The largest sources of sea level rise are losing weight, fast.
Giant ice sheets cover Antarctica and Greenland, holding 99 percent of the world's freshwater ice. But the ice sheets are giving up this water, as glaciers accelerate their journey to the sea and warmer air and ocean currents melt the ice. Orbiting 300 miles above Earth, NASA's twin GRACE (Gravity Recovery and Climate Experiment) satellites measure precisely how much these ice reservoirs are contributing to sea level rise. Measurements show Antarctica and Greenland are shedding roughly 385 billion tons of ice each year—that's more than 10 times the annual ice losses from Himalayan glaciers. This is causing global ocean waters to rise by about 0.04 inches each year. Watch the visualization below to see how the ice masses covering Greenland and Antarctica changed from 2003 to 2010.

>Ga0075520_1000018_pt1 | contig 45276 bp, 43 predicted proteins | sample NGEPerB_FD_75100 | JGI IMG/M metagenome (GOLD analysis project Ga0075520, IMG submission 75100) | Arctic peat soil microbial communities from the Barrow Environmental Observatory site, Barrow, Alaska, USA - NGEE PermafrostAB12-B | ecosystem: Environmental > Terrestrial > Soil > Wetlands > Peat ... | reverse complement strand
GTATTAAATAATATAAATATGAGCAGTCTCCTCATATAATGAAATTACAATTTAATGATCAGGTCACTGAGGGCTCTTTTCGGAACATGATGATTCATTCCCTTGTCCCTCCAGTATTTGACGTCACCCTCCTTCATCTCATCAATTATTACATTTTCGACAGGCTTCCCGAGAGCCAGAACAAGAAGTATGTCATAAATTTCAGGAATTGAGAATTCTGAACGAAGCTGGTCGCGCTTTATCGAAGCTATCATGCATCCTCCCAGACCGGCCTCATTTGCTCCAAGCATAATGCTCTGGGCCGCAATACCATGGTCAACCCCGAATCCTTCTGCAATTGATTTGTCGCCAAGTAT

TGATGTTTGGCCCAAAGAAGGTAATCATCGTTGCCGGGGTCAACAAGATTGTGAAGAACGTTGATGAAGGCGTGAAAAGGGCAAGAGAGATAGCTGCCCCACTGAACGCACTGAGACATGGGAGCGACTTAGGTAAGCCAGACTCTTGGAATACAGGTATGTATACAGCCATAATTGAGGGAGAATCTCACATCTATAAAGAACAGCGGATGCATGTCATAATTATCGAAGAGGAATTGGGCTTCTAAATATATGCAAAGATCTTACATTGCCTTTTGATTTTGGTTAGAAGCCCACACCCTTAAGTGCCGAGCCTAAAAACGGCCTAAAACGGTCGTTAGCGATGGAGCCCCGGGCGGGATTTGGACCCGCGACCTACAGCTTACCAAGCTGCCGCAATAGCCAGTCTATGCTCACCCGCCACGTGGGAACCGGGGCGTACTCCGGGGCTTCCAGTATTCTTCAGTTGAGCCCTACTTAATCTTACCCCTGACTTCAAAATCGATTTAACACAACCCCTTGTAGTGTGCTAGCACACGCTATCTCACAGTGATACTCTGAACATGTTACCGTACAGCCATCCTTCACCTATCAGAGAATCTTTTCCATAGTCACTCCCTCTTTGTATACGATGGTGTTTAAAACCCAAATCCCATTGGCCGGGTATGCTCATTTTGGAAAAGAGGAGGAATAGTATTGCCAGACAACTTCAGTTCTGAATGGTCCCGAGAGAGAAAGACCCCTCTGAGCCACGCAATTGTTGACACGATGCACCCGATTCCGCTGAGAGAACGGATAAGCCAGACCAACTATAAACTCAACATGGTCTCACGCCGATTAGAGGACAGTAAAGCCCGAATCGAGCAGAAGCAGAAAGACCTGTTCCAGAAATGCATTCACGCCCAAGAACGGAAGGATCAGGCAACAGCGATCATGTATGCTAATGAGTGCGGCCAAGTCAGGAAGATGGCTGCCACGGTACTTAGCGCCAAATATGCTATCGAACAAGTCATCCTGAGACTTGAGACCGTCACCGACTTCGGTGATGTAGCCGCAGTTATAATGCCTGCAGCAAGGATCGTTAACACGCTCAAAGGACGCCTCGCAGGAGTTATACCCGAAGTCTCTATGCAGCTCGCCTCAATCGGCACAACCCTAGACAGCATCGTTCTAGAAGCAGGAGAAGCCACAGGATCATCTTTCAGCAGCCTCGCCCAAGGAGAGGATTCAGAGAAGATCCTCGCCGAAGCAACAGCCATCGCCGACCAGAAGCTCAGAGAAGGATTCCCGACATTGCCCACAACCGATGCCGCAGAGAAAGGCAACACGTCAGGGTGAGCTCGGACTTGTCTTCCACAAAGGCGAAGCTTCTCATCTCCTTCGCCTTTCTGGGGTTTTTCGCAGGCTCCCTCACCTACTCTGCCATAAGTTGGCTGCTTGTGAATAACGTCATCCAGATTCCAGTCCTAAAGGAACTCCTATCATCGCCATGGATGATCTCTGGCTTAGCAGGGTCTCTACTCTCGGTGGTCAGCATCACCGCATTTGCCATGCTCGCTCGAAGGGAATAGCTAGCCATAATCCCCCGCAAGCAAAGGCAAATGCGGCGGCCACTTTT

Lead Scientists: John Wahr (Department of Physics and Cooperative Institute for Research in Environmental Sciences, University of Colorado at Boulder) Thomas Jacob (Department of Physics and Cooperative Institute for Research in Environmental Sciences, University of Colorado at Boulder) W. Tad Pfeffer (Institute of Arctic and Alpine Research/Environmental, and Architectural Engineering, University of Colorado at Boulder) Sean Swenson (National Center for Atmospheric Research, Boulder)